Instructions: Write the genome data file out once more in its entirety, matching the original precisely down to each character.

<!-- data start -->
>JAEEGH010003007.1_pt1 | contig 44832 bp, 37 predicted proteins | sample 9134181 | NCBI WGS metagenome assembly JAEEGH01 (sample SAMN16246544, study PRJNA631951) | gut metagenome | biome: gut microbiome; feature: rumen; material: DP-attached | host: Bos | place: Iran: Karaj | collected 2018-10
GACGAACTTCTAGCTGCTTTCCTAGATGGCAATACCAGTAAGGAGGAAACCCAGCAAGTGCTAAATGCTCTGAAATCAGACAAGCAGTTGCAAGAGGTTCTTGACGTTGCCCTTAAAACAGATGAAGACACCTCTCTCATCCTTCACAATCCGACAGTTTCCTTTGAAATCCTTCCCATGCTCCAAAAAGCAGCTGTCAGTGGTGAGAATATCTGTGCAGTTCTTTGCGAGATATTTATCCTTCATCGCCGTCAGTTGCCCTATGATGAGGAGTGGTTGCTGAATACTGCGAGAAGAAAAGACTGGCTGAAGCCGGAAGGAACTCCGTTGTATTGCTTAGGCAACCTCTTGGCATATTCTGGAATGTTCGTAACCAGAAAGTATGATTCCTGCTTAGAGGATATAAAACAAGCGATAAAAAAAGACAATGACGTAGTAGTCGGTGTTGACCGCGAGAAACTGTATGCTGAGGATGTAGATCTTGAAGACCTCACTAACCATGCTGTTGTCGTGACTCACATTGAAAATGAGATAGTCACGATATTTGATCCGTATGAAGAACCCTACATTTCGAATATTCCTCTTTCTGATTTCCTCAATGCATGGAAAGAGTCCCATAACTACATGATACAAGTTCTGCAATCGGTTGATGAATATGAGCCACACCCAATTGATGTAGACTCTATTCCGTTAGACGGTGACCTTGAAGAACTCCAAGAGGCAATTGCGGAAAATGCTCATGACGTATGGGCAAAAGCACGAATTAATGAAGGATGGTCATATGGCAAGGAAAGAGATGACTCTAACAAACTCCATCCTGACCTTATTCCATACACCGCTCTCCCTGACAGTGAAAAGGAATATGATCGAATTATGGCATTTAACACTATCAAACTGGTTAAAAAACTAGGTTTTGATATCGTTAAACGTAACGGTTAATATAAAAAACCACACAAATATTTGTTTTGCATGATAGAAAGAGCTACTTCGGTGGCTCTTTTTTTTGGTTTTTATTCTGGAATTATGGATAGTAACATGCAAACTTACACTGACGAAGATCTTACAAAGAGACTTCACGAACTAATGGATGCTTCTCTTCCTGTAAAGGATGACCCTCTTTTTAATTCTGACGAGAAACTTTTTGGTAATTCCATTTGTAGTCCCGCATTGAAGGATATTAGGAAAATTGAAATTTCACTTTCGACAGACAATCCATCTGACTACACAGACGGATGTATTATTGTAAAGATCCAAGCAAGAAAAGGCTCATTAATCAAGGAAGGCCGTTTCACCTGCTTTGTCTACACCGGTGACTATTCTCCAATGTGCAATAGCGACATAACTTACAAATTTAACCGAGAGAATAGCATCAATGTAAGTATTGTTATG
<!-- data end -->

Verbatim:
>JAEEGH010003007.1_pt1 | contig 44832 bp, 37 predicted proteins | sample 9134181 | NCBI WGS metagenome assembly JAEEGH01 (sample SAMN16246544, study PRJNA631951) | gut metagenome | biome: gut microbiome; feature: rumen; material: DP-attached | host: Bos | place: Iran: Karaj | collected 2018-10
GACGAACTTCTAGCTGCTTTCCTAGATGGCAATACCAGTAAGGAGGAAACCCAGCAAGTGCTAAATGCTCTGAAATCAGACAAGCAGTTGCAAGAGGTTCTTGACGTTGCCCTTAAAACAGATGAAGACACCTCTCTCATCCTTCACAATCCGACAGTTTCCTTTGAAATCCTTCCCATGCTCCAAAAAGCAGCTGTCAGTGGTGAGAATATCTGTGCAGTTCTTTGCGAGATATTTATCCTTCATCGCCGTCAGTTGCCCTATGATGAGGAGTGGTTGCTGAATACTGCGAGAAGAAAAGACTGGCTGAAGCCGGAAGGAACTCCGTTGTATTGCTTAGGCAACCTCTTGGCATATTCTGGAATGTTCGTAACCAGAAAGTATGATTCCTGCTTAGAGGATATAAAACAAGCGATAAAAAAAGACAATGACGTAGTAGTCGGTGTTGACCGCGAGAAACTGTATGCTGAGGATGTAGATCTTGAAGACCTCACTAACCATGCTGTTGTCGTGACTCACATTGAAAATGAGATAGTCACGATATTTGATCCGTATGAAGAACCCTACATTTCGAATATTCCTCTTTCTGATTTCCTCAATGCATGGAAAGAGTCCCATAACTACATGATACAAGTTCTGCAATCGGTTGATGAATATGAGCCACACCCAATTGATGTAGACTCTATTCCGTTAGACGGTGACCTTGAAGAACTCCAAGAGGCAATTGCGGAAAATGCTCATGACGTATGGGCAAAAGCACGAATTAATGAAGGATGGTCATATGGCAAGGAAAGAGATGACTCTAACAAACTCCATCCTGACCTTATTCCATACACCGCTCTCCCTGACAGTGAAAAGGAATATGATCGAATTATGGCATTTAACACTATCAAACTGGTTAAAAAACTAGGTTTTGATATCGTTAAACGTAACGGTTAATATAAAAAACCACACAAATATTTGTTTTGCATGATAGAAAGAGCTACTTCGGTGGCTCTTTTTTTTGGTTTTTATTCTGGAATTATGGATAGTAACATGCAAACTTACACTGACGAAGATCTTACAAAGAGACTTCACGAACTAATGGATGCTTCTCTTCCTGTAAAGGATGACCCTCTTTTTAATTCTGACGAGAAACTTTTTGGTAATTCCATTTGTAGTCCCGCATTGAAGGATATTAGGAAAATTGAAATTTCACTTTCGACAGACAATCCATCTGACTACACAGACGGATGTATTATTGTAAAGATCCAAGCAAGAAAAGGCTCATTAATCAAGGAAGGCCGTTTCACCTGCTTTGTCTACACCGGTGACTATTCTCCAATGTGCAATAGCGACATAACTTACAAATTTAACCGAGAGAATAGCATCAATGTAAGTATTGTTATG